There are a lot of things to fear going into the theatre industry: rejection, poverty, instability. But, for those of us that have ever dreamed of working in the theatre and a life on stage, probably the greatest fear of all is never being able to have a “normal life.” In choosing this profession, the reality is that we may never have the conventional “dinners at six” or the romanticized white picket fence, holidays with our family and friends or that Norman Rockwell idea of home.

The performing arts does not only take energy, it takes our time. Actors spend every night in the theatre – for three months, a six month tour, a season, or a Broadway contract. Our fellow actors become our family – and the theatre becomes our “home away from home” while we are separated from the ones that we love.

So… from our actors, directors, designers, managers and backstage crew of White Christmas, we want to wish you a very happy holiday and a peace-filled New Year. We are grateful to share our talents with you and we love sharing our lives. It’s our very personal gift to all of you this holiday season.

And for the opportunities, the applause and the appreciation of our craft – we are eternally grateful. Merry Christmas!

With love,

Nicole Capri and the Cast and Crew of White Christmas

A Note from Director Nicole Capri on The Rep’s Young Artists Production “That 80s Show”

Since 2005, I’ve seen hundreds of aspiring young artists graduate through our program to attend some of the best theatre training programs and universities in the country, become professional recording artists, star in films and national tours, earn their actor’s equity card on The Rep’s stage and become teachers, choreographers, directors, actors and working artists in the competitive field of performing arts. Our SMTI staff has tripled, our casts have quadrupled and our Young Artist’s Guild and “family fan club” is the biggest and best around.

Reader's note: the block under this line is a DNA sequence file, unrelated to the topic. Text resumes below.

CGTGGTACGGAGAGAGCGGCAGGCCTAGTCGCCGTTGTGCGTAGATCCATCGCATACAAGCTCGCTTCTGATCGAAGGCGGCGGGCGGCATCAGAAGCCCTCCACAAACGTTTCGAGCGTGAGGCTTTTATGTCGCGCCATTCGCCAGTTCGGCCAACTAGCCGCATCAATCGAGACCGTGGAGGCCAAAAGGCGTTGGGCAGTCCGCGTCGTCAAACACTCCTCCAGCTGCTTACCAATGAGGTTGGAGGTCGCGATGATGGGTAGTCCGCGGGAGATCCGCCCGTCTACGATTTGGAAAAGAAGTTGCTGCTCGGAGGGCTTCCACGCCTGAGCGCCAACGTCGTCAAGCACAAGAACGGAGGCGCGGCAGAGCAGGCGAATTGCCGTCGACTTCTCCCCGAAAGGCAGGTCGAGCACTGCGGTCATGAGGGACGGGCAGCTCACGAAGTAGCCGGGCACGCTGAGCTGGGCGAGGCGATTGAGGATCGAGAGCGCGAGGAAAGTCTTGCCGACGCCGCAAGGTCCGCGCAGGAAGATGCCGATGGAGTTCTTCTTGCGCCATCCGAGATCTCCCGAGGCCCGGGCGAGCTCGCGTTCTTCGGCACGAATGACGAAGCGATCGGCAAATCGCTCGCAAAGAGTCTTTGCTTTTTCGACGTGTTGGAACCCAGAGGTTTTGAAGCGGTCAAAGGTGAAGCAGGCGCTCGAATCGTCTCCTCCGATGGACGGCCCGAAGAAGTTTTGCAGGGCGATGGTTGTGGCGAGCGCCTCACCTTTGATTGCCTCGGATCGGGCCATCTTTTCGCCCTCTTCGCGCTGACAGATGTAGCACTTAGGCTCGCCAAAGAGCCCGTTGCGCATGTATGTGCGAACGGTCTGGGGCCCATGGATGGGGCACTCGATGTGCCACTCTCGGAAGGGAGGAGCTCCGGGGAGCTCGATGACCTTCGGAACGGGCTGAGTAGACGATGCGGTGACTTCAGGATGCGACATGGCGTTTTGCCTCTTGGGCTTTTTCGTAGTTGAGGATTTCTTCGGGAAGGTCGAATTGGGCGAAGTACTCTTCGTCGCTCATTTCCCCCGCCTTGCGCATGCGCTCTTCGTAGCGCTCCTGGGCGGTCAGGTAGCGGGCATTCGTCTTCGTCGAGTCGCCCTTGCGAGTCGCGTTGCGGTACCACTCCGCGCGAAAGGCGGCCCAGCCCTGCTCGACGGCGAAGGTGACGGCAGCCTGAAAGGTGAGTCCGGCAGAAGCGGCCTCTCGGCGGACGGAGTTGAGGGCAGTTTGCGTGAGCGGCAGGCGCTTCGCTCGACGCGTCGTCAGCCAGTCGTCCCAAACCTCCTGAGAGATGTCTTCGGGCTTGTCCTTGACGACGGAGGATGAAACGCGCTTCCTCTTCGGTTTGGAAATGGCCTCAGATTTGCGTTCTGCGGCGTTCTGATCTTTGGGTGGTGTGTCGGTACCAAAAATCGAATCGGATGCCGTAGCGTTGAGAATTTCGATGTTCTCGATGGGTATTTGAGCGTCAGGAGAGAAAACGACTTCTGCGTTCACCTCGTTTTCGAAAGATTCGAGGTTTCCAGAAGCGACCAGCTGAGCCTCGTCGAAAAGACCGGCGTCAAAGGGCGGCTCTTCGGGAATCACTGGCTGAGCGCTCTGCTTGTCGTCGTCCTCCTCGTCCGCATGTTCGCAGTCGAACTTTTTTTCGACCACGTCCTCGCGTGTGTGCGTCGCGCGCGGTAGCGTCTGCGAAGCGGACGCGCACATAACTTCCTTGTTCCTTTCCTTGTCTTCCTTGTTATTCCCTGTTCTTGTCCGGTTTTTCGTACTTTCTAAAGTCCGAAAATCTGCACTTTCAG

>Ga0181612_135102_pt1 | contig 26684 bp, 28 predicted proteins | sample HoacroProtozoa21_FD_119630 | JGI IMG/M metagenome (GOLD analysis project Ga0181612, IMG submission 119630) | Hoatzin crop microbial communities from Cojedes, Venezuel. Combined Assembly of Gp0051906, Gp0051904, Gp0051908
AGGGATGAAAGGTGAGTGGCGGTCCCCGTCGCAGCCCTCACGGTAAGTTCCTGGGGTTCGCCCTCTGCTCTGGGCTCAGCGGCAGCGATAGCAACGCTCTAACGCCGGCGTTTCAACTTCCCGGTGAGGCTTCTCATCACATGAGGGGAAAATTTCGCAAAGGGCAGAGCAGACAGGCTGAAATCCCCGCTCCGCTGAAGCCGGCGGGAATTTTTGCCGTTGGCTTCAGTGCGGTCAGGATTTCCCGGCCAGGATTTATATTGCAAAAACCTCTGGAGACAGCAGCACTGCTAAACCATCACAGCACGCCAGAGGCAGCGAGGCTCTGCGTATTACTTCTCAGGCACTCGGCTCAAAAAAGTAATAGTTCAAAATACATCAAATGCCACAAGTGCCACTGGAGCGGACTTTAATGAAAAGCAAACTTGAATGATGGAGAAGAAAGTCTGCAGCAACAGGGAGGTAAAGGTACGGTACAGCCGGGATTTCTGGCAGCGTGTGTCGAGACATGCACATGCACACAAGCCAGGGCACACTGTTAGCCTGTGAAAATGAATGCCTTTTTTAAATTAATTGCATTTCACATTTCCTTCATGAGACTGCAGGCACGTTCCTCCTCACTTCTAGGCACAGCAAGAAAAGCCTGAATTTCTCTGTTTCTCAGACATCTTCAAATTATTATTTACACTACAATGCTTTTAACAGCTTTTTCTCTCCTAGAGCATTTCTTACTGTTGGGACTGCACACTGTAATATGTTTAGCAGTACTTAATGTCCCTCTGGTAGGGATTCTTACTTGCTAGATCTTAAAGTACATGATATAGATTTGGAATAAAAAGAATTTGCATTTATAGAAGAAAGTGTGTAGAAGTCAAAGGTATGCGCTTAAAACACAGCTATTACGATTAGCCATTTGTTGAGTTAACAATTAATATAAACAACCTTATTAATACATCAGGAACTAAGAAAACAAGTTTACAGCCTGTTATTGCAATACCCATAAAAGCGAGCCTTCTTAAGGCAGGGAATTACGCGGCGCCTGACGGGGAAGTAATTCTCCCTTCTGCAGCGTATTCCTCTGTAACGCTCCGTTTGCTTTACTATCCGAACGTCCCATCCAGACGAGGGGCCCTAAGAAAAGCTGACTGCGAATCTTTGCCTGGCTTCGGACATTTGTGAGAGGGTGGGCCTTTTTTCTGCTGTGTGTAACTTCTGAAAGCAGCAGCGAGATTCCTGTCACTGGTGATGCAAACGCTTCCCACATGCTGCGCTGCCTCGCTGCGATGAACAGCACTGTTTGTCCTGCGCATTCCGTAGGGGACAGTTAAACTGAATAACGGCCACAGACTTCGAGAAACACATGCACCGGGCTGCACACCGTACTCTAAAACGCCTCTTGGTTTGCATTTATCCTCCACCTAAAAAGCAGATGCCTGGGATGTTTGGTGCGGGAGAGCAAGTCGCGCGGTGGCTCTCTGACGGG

Photo by David Knight, George Elrod and Elizabeth Wheeler sing "Video Killed the Radio Star" in Arkansas Repertory Theatre's Young Artist Production "That 80s Show."

But as educational programming continues to grow and expand, I believe it’s so important to remember where we came from.  It is not my life’s goal to create the biggest program in the country, but it is my dream to create one of the best.  That’s why it’s so important that we retain our sense of family, our integrity and our dedication to growing healthy, working young artists and genuinely good human beings.  My staff and I are committed to one thing above all else – loving and nurturing the young artists and creating a safe, professional environment to learn, grow and express themselves with tough and unconditional love.  This is our promise. This is our charge.

A huge thanks to The Young Artist’s Guild for their tireless hours of service, and for their commitment to award an ever increasing number scholarships to SMTI as well as university study each and every year. Special thanks to our SMTI scholarship sponsors Career Staffing Services and The Rebsamen Fund and to the Stover Family, the Brittain Family, the Boyd Family, the Aitken/Carey Family, Rene Julian and Wendy Brandon for their financial support of this year’s show.  Lastly, my love and thanks to the staff, crew and cast of THAT 80’s SHOW for making this year’s production one of the best one’s yet!